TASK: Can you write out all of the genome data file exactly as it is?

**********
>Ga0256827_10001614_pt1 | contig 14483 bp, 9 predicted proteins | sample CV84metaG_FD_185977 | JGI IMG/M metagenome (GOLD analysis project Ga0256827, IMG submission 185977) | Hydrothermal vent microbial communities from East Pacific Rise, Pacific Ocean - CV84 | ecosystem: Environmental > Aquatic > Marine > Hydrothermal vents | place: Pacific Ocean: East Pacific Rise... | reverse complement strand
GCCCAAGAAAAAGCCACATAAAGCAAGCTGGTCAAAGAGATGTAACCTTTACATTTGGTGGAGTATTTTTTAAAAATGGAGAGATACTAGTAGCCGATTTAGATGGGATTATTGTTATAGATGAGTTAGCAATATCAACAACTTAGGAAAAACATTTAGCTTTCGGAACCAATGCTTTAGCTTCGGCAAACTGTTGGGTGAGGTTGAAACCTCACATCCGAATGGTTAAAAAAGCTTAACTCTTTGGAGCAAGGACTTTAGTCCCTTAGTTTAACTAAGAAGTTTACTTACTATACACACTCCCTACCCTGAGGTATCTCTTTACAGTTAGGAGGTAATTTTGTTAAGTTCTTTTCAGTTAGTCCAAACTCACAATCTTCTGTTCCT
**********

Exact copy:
>Ga0256827_10001614_pt1 | contig 14483 bp, 9 predicted proteins | sample CV84metaG_FD_185977 | JGI IMG/M metagenome (GOLD analysis project Ga0256827, IMG submission 185977) | Hydrothermal vent microbial communities from East Pacific Rise, Pacific Ocean - CV84 | ecosystem: Environmental > Aquatic > Marine > Hydrothermal vents | place: Pacific Ocean: East Pacific Rise... | reverse complement strand
GCCCAAGAAAAAGCCACATAAAGCAAGCTGGTCAAAGAGATGTAACCTTTACATTTGGTGGAGTATTTTTTAAAAATGGAGAGATACTAGTAGCCGATTTAGATGGGATTATTGTTATAGATGAGTTAGCAATATCAACAACTTAGGAAAAACATTTAGCTTTCGGAACCAATGCTTTAGCTTCGGCAAACTGTTGGGTGAGGTTGAAACCTCACATCCGAATGGTTAAAAAAGCTTAACTCTTTGGAGCAAGGACTTTAGTCCCTTAGTTTAACTAAGAAGTTTACTTACTATACACACTCCCTACCCTGAGGTATCTCTTTACAGTTAGGAGGTAATTTTGTTAAGTTCTTTTCAGTTAGTCCAAACTCACAATCTTCTGTTCCT